Microsoft Revs Its CRM Engine

Despite its underdog status in the crowded field of customer relationship management software, the new general manager of Microsoft's Dynamics CRM business is ready to take on market leaders, Oracle and SAP.

One year after Microsoft released its most significant upgrade of Dynamics CRM to date, the company is redoubling its efforts to gain share in the cut-throat competitive market of customer relationship management software.

Microsoft has reached outside its ranks to rev up its CRM business with the appointment of Dennis Michalis, the new general manager for Dynamics CRM, who replaced longtime GM Brad Wilson. Michalis comes to Microsoft after recent stints at Deloitte Consulting and Infor Global Solutions, where he was corporate senior VP and chief of staff. Ironically, his role in tapping Microsoft to bring .NET and Windows Azure to the Infor platform piqued Michalis' desire to join the Redmond team.

Dennis Michalis

Michalis in December officially took the reigns from Wilson, who recently left the company. As Michalis gets ready to meet with customers and partners at next month's annual Convergence 2012 conference in Houston, he is making the rounds this week to talk up his vision for stepping up Microsoft's footprint in the CRM market, where the company is currently an underdog.

Michalis' road show falls against the backdrop of Microsoft's planned release of the Q2 service update of Dynamics CRM, code-named R8, announced earlier this month and slated for release next quarter. The Q2 service update adds mobile support, including iPads, iPhones and Android devices, and allows users to access Dynamics CRM Online from browsers other than Internet Explorer (Chrome, Firefox and Safari).

The new release also adds improved support for social media by adding filters to activity feeds and offers industry-specific templates. The upgrade is also optimized for Microsoft's forthcoming release of SQL Server 2012, which will be the transactional engine of CRM Dynamics Online, Michalis said in an interview Monday at Microsoft's New York office. 

Microsoft's CRM push comes as its larger rivals --, Oracle and SAP -- are showing no signs of ceding share in the market and dozens of smaller players are taking aim, as well. Michalis is unmoved by the growth of Microsoft's larger rivals, particularly, which he claimed lacks the integration symmetry of the Dynamics CRM offering.

"Look at their acquisition pattern, the disparate platforms, the disparate code bases and their statement for complete integration, and I would challenge that," Michalis said of "I'd say that is a dangerous line to walk to lead both the partner ecosystem as well as a customer base who is expecting that line to be walked and towed very tightly. It's very expensive."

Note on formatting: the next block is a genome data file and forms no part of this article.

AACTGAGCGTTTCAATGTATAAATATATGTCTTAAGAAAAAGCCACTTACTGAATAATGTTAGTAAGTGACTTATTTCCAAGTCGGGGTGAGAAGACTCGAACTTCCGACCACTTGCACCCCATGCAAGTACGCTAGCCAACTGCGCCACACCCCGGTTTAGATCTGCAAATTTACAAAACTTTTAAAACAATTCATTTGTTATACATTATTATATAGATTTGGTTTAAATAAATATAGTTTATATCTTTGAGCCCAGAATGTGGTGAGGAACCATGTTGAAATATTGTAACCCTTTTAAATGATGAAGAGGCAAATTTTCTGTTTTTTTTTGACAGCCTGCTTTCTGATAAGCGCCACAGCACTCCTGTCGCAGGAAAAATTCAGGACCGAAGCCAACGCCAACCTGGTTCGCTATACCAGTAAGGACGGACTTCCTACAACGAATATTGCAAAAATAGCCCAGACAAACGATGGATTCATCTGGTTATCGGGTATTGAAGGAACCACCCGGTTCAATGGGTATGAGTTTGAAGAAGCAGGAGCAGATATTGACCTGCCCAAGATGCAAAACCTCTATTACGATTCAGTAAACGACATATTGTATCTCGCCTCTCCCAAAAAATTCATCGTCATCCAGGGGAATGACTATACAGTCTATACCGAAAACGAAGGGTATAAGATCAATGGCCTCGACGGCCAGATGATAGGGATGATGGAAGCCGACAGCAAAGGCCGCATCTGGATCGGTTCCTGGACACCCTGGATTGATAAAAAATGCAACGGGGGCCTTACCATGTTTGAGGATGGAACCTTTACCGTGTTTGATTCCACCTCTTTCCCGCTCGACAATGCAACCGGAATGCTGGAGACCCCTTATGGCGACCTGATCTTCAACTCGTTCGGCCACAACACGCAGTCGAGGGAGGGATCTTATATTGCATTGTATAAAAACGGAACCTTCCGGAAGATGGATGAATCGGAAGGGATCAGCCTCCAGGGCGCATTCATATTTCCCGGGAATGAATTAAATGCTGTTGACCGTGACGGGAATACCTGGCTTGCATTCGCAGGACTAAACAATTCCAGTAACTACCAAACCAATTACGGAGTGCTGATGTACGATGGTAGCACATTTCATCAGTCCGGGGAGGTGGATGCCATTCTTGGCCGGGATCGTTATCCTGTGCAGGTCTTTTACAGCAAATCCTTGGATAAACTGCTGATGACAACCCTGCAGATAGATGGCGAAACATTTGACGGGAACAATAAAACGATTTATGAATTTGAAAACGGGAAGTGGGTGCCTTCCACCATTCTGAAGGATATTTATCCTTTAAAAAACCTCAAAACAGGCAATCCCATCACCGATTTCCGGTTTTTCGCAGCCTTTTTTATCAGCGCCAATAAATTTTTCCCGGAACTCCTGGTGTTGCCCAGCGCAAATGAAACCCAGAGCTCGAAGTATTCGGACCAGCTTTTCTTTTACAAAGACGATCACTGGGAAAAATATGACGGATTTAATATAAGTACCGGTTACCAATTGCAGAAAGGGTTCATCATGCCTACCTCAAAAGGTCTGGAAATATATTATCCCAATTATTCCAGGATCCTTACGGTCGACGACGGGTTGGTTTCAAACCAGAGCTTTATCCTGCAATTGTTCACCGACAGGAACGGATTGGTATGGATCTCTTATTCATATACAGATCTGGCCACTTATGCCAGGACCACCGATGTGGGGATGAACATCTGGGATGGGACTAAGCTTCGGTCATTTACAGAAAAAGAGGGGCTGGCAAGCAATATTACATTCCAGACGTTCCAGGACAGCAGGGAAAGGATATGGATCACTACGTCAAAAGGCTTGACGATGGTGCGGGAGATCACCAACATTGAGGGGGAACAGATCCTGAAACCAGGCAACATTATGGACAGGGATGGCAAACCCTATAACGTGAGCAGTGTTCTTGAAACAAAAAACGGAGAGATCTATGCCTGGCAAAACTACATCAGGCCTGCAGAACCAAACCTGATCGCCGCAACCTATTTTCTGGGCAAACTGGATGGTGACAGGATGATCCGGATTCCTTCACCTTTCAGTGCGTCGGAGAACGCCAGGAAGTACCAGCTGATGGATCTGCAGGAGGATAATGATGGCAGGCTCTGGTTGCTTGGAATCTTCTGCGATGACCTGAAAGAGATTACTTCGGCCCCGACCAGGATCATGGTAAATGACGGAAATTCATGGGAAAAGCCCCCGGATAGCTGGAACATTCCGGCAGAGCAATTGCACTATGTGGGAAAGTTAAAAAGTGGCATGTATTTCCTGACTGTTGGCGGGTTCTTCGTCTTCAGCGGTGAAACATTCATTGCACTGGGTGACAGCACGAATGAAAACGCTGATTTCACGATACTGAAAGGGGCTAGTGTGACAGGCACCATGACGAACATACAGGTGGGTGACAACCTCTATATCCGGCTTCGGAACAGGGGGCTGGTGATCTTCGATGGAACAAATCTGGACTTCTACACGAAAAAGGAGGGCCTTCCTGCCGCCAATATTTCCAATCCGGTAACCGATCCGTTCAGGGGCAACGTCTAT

Michalis was no kinder in his assessment of Oracle or SAP. "When you say Oracle, I think of a trapped Siebel customer base," he said. "Lots and lots of Siebel deployments where I think you've got a lot of companies that are disappointed they couldn't get their users to use it. So the value hasn't been revealed."

That said, Michalis is not oblivious to Oracle's success in the market. "They're aggressive. They're a fighter. We don't hold our head in the sand about them being a non-issue at all," he said. "I would say they're right up there as a big, big concern. We've got plenty of wins against them, though, so we're kind of invigorated by recent patterns."

SAP, he argues, has given little emphasis to its CRM business, instead focusing on HANA, the company's in-memory database platform that provides real-time data analysis.

"I think they are trying to strike a chord and resonate to the market that says they are investing in a faster way to get to information," he said. "I sit back and just look at what we can provide from a SQL perspective and the speed and the investment that's going on there in Microsoft's world. To me, it's a non-issue. The enterprises of the world are going to get the same kind of speed out of everybody. They don't talk about CRM. I think they've got it, they've got a lot of shelfware. My sense more is CRM has been a sweetener for enterprise customers to take on more raw breadth of SAP, but I don't think the value has been realized."

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Yet for all the competitive rhetoric, Microsoft's CRM business pales in comparison to its three rivals, the vendors with more than $1 billion in revenues for CRM software and services, according to IDC. Microsoft's CRM business only clocked in $214 million in revenues in 2010. (IDC has not yet completed its 2011 CRM revenue report.)